The enabling legislation that allows for the creation of local historic districts, Massachusetts General Laws Chapter 40C, was passed in 1960. This legislation outlines the process by which a city or town may create a local historic district and how the district will operate. First, City Council creates a study committee; this committee is tasked with examining the historic resources of the area under consideration, and then writing a bylaw to present to City Council. This bylaw discusses the boundaries of the district as well as the guidelines the local historic district commission will follow in reviewing changes within the district. In the case of Crown Hill, a study committee was created by city council in September of 2008 at the request of Crown Hill residents. Following the enabling legislation, a survey of the proposed area’s historic resources is undertaken, ensuring that the study committee is fully educated as they write the bylaw. A survey of Crown Hill was done in 2010, updating and expanding upon existing information about the area; this survey is now available on the City’s website. The Massachusetts Historical Commission must approve the study and bylaw before they can be presented to City Council. Crown Hill’s study and bylaw were approved late last year, and the Worcester Historical Commission voted to pass them on to City Council. The bylaw passed City Council on March 12, creating the Crown Hill Local Historic District.
As mentioned earlier, a small section of the proposed Crown Hill Local Historic District is also a National Register of Historic Places district. There are some important distinctions between these two types of districts. While the Crown Hill Neighborhood Association has been very active in the creation of the local historic district, local historic districts can be designated without the input or approval of the district’s residents. This allows a city’s government to protect an area of the city for the greater good, giving local historic districts a greater purpose; their regulations are to preserve the past not only for current residents, but also for future generations. In the case of a National Register district, however, a majority of property owners must consent to the listing. What kinds of changes the two districts review also differs. Properties in a National Register district will only undergo a review process if the work to be done to a property involves federal or state licensing, permitting, or funds. Since most homeowners do not need or use any of these things when they renovate or rehabilitate their house, National Register listing has little direct impact on an area. But for local historic districts, generally any changes that are visible from a public way can be reviewed. It is important to note that only changes will be reviewed; routine maintenance does not fall under the local historic district commission’s purview.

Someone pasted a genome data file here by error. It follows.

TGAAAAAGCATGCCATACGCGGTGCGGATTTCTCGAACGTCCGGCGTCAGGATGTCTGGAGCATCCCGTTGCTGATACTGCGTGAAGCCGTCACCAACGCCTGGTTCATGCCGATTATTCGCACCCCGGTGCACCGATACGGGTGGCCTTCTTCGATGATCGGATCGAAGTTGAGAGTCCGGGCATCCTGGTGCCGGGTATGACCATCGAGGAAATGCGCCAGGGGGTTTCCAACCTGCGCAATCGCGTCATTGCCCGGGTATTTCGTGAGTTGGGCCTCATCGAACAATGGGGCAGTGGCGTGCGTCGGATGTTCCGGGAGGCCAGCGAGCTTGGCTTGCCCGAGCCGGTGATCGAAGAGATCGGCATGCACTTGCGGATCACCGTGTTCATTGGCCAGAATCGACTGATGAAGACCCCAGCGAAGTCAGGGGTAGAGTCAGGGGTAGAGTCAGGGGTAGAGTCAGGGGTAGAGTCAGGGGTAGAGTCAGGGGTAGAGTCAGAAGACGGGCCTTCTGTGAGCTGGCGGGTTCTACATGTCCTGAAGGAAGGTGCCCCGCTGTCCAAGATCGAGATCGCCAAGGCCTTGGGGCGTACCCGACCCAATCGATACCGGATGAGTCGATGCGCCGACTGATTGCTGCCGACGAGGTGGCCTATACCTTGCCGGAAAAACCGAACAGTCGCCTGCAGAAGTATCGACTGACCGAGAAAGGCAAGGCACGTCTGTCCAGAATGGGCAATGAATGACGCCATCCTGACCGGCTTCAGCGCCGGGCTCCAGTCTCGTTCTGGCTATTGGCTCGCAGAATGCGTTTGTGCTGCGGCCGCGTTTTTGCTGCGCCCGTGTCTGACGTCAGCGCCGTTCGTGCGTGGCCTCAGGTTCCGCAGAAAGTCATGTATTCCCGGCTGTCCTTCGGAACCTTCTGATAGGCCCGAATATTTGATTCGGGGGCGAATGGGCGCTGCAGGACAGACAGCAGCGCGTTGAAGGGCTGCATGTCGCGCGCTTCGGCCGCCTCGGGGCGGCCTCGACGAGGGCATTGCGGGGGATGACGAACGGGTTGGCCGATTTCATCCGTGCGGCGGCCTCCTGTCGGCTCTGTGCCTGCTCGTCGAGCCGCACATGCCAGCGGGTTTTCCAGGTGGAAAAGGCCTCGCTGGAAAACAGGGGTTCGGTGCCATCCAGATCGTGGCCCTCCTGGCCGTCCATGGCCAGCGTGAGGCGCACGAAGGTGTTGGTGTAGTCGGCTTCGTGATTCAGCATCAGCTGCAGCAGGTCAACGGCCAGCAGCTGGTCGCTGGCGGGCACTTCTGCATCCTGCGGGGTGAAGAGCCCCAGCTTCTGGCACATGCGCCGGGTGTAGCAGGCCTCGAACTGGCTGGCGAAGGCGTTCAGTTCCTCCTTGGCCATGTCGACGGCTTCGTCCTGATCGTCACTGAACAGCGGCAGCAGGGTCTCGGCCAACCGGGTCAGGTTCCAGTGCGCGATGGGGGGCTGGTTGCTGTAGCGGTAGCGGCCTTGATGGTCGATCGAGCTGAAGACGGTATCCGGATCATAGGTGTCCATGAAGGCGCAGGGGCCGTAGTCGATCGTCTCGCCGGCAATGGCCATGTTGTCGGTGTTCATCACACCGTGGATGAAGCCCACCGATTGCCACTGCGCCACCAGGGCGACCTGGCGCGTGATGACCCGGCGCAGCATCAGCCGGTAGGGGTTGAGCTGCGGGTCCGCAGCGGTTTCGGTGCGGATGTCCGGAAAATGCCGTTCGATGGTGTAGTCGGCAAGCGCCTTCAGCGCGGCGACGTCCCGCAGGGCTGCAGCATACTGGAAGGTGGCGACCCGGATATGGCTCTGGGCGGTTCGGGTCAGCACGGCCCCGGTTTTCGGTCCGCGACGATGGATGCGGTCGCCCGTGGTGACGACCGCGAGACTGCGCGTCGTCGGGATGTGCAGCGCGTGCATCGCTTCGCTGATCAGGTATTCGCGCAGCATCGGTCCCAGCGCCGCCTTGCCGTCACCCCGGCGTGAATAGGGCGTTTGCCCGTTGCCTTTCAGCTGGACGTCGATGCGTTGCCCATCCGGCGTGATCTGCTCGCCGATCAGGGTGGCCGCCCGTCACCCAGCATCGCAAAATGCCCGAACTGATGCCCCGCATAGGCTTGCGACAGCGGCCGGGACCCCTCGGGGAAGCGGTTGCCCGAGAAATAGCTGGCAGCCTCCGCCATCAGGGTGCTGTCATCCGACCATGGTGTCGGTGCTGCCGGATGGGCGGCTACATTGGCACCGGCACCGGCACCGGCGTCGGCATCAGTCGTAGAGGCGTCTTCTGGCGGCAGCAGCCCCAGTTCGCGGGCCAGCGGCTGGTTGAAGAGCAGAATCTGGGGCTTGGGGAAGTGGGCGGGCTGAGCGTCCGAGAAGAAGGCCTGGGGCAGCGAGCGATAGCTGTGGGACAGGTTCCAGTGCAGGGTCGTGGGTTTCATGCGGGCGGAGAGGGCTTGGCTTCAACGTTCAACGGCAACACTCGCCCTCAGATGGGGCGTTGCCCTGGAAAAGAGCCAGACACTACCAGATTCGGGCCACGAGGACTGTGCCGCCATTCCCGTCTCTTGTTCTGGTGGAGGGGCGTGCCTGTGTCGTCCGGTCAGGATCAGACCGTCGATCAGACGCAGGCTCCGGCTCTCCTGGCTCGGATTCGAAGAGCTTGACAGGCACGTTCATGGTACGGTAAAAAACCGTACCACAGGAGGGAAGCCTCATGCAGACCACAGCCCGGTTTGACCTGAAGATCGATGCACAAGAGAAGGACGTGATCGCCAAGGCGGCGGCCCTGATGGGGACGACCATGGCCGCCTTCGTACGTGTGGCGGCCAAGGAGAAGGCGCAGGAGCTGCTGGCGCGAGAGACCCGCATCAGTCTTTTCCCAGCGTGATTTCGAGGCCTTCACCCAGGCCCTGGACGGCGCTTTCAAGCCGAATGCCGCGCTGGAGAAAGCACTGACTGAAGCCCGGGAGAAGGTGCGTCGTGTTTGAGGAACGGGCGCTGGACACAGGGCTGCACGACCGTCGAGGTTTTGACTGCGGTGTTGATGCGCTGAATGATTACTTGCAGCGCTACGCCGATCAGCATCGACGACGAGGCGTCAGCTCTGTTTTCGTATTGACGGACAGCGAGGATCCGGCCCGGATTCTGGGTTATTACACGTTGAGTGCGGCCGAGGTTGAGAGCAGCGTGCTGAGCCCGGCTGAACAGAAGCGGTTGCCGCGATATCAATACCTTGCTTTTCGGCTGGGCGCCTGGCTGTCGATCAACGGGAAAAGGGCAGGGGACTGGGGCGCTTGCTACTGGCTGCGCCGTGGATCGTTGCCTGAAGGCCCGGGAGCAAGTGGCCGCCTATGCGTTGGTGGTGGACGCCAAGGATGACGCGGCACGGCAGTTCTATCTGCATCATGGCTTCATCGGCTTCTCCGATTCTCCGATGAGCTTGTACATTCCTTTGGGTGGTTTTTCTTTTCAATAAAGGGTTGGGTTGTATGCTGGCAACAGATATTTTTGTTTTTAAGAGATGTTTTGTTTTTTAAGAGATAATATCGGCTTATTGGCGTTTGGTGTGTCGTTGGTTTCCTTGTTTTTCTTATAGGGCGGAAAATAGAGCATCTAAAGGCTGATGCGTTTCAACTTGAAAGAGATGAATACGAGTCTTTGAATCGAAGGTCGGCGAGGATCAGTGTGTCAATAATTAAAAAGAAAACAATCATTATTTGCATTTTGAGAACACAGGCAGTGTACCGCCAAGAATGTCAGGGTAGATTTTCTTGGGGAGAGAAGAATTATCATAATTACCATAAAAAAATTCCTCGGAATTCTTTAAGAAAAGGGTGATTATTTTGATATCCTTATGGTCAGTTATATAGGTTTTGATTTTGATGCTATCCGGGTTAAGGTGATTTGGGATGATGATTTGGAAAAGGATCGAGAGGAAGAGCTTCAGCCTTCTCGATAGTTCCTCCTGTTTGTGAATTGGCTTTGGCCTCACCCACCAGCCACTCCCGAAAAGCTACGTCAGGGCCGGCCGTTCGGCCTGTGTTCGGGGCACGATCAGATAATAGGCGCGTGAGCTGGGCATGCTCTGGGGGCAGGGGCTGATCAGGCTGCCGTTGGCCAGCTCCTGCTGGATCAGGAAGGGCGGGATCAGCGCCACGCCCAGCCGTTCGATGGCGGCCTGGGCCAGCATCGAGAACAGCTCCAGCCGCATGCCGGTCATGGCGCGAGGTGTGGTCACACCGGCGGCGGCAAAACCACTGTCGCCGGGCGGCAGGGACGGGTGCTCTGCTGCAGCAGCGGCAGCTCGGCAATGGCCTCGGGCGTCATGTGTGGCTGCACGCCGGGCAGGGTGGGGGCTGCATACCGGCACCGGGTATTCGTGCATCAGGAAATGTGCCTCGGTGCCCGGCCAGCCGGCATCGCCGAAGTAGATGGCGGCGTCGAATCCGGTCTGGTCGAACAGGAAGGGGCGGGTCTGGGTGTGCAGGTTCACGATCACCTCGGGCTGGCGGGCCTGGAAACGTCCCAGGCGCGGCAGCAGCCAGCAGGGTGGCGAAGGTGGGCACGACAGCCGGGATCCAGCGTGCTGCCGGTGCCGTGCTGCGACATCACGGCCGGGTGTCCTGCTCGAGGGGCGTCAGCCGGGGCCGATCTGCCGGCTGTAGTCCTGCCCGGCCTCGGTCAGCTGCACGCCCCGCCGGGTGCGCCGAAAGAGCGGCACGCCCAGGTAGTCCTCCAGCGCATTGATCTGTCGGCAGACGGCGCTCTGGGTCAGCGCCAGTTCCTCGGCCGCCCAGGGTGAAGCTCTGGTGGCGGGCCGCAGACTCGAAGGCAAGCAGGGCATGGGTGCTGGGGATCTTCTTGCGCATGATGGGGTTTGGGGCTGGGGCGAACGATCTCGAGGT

As evidenced by both the condition of their houses and their efforts to get the district created, Crown Hill residents are very proud of their neighborhood. Crown Hill has a high number of historic buildings, and many of these buildings still retain all of their trim and have few additions. The district has seen little infill, with only a small percentage of buildings considered non-contributing. The neighborhood is also significant as one of the oldest residential neighborhoods in Worcester. For all of these reasons, Crown Hill was an ideal candidate for designation as a local historic district. With the creation of the Crown Hill Local Historic District, a local review process will guard against any inappropriate alterations to the numerous historic buildings, helping to protect the neighborhood’s historic character into the future.
This article originally appeared in an edited form in the Fall, 2013 edition of Preservation Worcester's Preservation Matters newsletter.